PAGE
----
The Shorter MBA; Barrie Pearson and Neil Thomas; Profile £15; MT price £12: to order, visit www.mtmagazine.co.uk
When it comes to MBAs, the gold standard is the two-year programme. In practice, this is typically about 21 months of intensive study of the core business subjects in the first year, a summer internship and a second year of self-selected courses, in which students can take more advanced courses and specialise in finance, say, or marketing. However, there are indications that this model is changing. For many years, a number of European schools have offered one-year programmes that sacrifice some of the depth of study and forsake the internship in recognition of the high opportunity cost of MBA study (and often target older students).
While it seems unlikely that a one-year model will become the norm at top schools any time soon, 'one-year-plus' programmes may become an attractive alternative. This model retains the internship - valued by students as a key route to the best jobs and by recruiters as a way of sampling potential recruits - and allows the depth of study that many students seek, particularly if they are career-changers. It also provides scope for fast-tracking to those seeking career acceleration.
Building this flexibility into the two-year programme could allow some students to complete their studies in just 15 months. Given the opportunity provided by an MBA to reflect on one's life and career options, this model permits the luxury of deciding during the programme. Not every student knows at the start whether they are career-changers or accelerators.
With such innovations in prospect (certainly at London Business School), but still a continuing and widespread commitment to MBA programmes that are more than a year in length, The Shorter MBA by Barrie Pearson and Neil Thomas is a provocatively titled book, if nothing else. Their premise is that 'most people cannot devote two years of their life to study for a Masters in Business Administration, but the techniques that are taught on an MBA course are invaluable'. Two years is a lot of time to devote to an MBA, and MBA courses provide knowledge of valuable techniques (though they do much more than this). But can a book of 269 pages really impart much of this knowledge?
It promises big - using 'the latest research and business school studies to explain everything clearly'. The book is divided into three parts: personal development, management skills, and business development.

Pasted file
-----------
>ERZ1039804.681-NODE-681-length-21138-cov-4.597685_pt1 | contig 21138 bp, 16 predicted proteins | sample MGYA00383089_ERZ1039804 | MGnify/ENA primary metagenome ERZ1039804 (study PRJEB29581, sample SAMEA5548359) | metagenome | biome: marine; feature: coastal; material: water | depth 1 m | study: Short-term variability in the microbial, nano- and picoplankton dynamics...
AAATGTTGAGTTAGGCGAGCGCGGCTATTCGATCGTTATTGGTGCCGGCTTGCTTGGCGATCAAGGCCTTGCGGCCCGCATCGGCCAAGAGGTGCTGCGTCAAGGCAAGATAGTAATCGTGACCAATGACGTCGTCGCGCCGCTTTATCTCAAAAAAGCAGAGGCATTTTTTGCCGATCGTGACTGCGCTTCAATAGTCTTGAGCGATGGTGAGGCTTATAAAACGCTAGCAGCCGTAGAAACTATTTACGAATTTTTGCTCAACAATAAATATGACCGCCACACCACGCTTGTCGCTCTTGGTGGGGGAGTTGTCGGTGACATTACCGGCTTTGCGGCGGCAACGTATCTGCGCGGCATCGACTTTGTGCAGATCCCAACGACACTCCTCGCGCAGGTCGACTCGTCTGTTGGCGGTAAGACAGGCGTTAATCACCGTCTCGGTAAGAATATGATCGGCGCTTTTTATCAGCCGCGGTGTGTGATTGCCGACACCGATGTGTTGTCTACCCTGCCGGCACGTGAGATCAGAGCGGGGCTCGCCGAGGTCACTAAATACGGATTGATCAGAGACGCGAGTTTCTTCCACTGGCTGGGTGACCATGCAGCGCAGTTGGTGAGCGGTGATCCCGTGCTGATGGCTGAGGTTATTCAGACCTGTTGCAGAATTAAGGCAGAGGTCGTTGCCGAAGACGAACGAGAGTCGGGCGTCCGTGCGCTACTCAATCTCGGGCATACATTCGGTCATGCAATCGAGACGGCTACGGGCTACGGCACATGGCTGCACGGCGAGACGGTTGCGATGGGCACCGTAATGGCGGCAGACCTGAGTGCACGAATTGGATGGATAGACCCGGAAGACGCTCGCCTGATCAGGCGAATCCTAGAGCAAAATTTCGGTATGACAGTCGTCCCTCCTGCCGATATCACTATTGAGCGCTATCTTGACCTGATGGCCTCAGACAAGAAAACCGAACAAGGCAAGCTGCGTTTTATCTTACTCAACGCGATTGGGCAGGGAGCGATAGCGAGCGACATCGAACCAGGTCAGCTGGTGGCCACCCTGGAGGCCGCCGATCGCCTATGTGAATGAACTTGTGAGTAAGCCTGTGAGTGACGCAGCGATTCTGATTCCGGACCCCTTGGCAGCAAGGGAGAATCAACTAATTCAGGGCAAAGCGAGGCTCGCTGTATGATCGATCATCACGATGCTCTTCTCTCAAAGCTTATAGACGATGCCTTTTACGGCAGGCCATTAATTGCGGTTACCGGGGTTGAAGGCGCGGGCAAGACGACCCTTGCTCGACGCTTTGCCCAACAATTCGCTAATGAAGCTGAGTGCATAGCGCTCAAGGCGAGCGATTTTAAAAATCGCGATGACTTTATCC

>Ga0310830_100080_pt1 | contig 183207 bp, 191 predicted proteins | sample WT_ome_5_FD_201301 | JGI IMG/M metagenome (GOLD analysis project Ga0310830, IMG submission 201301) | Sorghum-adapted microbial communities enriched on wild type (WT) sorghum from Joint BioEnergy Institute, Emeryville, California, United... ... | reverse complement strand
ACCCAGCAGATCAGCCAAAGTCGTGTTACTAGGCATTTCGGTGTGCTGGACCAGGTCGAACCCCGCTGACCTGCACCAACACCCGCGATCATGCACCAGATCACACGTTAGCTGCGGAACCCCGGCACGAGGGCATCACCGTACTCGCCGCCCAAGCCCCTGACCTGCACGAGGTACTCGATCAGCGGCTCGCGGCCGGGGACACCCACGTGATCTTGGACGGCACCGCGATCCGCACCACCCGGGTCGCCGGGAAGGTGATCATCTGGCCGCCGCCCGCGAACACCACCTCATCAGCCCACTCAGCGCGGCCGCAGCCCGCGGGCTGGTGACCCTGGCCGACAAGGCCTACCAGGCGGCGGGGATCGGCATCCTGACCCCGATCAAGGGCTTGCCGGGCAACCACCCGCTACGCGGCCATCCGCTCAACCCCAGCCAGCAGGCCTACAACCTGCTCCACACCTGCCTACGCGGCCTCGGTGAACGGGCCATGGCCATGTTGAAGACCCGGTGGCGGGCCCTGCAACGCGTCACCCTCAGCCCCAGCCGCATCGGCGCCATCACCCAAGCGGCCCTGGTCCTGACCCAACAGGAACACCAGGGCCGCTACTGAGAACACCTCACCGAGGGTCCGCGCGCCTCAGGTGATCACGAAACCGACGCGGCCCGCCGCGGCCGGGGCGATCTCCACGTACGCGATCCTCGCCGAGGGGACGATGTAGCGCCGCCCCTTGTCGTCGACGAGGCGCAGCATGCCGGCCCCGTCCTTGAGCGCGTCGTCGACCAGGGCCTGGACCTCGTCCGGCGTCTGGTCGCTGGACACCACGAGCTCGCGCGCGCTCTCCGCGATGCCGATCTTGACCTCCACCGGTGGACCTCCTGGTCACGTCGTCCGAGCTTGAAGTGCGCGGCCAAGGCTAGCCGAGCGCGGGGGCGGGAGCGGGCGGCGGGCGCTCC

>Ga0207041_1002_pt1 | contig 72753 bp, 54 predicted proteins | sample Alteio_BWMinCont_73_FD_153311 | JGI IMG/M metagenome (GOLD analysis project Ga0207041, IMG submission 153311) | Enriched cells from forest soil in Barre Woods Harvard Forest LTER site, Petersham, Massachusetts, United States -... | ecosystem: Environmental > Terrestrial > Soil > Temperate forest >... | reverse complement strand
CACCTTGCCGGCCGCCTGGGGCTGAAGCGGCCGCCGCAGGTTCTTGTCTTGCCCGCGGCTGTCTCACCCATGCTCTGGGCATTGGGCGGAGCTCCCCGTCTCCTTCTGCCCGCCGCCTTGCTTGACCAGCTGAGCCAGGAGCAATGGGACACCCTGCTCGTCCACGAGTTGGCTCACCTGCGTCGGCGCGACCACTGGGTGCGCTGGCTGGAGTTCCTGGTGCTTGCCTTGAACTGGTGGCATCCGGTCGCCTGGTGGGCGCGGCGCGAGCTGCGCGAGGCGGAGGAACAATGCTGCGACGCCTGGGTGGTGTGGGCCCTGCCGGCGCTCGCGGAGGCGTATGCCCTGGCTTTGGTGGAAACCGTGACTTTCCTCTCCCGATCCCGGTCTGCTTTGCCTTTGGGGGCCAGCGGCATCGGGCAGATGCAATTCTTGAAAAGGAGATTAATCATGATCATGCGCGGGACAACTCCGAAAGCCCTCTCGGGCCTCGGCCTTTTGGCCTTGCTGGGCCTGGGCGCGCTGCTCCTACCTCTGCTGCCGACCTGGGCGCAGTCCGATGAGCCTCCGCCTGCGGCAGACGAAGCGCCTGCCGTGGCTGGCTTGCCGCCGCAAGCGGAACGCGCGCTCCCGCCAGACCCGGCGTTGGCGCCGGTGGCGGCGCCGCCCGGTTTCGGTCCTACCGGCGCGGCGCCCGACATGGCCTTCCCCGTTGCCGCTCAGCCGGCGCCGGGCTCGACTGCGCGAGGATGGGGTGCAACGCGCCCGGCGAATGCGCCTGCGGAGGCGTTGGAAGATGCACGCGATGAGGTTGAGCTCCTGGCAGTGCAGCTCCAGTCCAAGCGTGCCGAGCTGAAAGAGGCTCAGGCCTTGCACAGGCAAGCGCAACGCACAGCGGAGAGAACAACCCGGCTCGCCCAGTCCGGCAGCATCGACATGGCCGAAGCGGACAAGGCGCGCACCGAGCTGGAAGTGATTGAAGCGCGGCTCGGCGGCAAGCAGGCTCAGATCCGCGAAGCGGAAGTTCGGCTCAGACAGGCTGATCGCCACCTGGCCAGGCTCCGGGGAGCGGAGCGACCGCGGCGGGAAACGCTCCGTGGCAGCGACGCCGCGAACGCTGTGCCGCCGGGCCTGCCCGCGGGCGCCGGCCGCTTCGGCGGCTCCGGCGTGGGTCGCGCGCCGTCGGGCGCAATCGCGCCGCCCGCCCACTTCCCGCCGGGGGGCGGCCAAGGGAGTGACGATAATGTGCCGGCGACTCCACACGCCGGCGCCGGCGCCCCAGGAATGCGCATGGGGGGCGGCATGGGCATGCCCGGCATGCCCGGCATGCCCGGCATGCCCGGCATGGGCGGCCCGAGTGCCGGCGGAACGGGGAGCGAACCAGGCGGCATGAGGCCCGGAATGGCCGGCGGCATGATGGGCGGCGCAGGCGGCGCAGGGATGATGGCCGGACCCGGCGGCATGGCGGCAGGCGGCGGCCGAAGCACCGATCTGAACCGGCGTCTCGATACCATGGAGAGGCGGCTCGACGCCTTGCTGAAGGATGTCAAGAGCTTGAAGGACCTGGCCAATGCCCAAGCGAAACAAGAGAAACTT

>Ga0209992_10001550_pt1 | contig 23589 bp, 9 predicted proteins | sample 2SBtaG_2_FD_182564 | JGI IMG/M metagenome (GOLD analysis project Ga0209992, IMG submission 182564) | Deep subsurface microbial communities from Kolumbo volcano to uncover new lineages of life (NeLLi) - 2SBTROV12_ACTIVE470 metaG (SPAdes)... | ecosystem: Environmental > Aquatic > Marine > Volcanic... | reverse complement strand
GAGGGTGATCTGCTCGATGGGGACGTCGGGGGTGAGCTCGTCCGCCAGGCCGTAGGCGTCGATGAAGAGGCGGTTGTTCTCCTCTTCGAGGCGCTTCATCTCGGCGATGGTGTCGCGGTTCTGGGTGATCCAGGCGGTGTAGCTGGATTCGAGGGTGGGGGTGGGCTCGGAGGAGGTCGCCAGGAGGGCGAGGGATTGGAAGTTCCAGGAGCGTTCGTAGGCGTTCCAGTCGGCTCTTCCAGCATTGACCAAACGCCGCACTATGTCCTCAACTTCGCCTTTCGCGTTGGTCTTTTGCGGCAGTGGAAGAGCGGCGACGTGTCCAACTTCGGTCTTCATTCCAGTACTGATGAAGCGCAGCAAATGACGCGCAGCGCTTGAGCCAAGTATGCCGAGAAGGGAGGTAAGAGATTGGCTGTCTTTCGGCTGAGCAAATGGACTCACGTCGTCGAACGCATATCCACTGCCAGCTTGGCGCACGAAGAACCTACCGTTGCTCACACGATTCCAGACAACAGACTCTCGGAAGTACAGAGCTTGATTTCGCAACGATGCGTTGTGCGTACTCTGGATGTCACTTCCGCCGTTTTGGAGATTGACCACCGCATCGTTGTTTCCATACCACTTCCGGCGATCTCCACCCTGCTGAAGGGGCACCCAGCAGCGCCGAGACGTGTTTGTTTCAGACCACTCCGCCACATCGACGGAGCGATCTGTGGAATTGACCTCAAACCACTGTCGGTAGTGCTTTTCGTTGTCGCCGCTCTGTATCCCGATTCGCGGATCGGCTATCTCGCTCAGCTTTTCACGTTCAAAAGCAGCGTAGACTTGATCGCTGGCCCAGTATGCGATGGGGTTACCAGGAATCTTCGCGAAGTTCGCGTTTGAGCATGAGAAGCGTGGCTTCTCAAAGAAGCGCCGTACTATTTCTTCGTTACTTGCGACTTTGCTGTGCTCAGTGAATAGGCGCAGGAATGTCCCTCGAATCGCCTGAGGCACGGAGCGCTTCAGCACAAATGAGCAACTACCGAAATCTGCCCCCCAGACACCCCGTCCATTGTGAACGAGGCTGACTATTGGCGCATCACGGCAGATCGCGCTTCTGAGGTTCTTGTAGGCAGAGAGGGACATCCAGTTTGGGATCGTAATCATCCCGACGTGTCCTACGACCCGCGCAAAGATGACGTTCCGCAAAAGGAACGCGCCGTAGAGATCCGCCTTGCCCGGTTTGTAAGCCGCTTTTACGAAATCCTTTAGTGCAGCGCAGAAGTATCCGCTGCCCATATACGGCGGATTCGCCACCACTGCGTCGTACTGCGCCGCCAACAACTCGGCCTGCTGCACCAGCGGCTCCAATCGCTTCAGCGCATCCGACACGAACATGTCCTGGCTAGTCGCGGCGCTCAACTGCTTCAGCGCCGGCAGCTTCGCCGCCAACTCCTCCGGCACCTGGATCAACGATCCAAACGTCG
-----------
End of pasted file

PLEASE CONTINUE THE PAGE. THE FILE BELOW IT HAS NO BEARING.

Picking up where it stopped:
It claims to provide a 'complete course' in finance and accounting, project management, human resources management, competitive marketing strategy, business development strategy, turnaround of a loss-making business, business plans, acquisitions and divestments, selling and negotiating skills, time management, decision-making, problem-solving and communication skills.
Of course, it does nothing of the sort. Many chapters comprise mostly headings and bullet points. The chapter on effective communication skills, for example, is four pages of bulleted tips on effective writing ('avoid writing whenever possible') and effective presentations ('don't waffle').
A notable omission is business ethics - a requisite topic for many accredited MBA programmes. Perhaps if this had been included, the claims made for The Shorter MBA would have been considered more carefully.
This is not to say the book is entirely without merit. Some might find it a helpful primer before taking a basic business course, or a useful refresher, but there really are better places to go. The chapter on marketing strategy, for example, covers the following topics: the role of strategy, Michael Porter's sources of competitive advantage and his Five Forces model, market segmentation, the experience curve, the product portfolio, the product life cycle, and strategy formulation, planning and implementation. These are key concepts that you would expect to find in a core marketing course on an MBA, but with much more besides (pricing, branding, marketing communications ...). This chapter is not all bullet points and there is some explanation of concepts along with application exercises, but in the absence of familiarity with the concepts, most readers would find the explanation insufficient, in contrast to what virtually any basic marketing textbook would offer.
Some years ago, two Harvard graduates published What They Really Teach You at Harvard Business School. I expected something similar of this book.
The Harvard grads summarise the content of the first year of their MBA programme. They don't come close to providing the sort of learning that takes place in a business school classroom (or the myriad other benefits from attending business school). But they provide a pretty good overview of each course; they try to explain the key concepts, theories and frameworks, and, unlike Pearson and Thomas, don't make excessive use of bullet points, which presuppose a level of prior knowledge. I strongly suspect that the more satisfactory outcome may be due to the fact that unlike the contributors to The Shorter MBA, the Harvard men had actually attended an MBA course.
Professor N Craig Smith is associate dean of the full-time MBA programme, London Business School.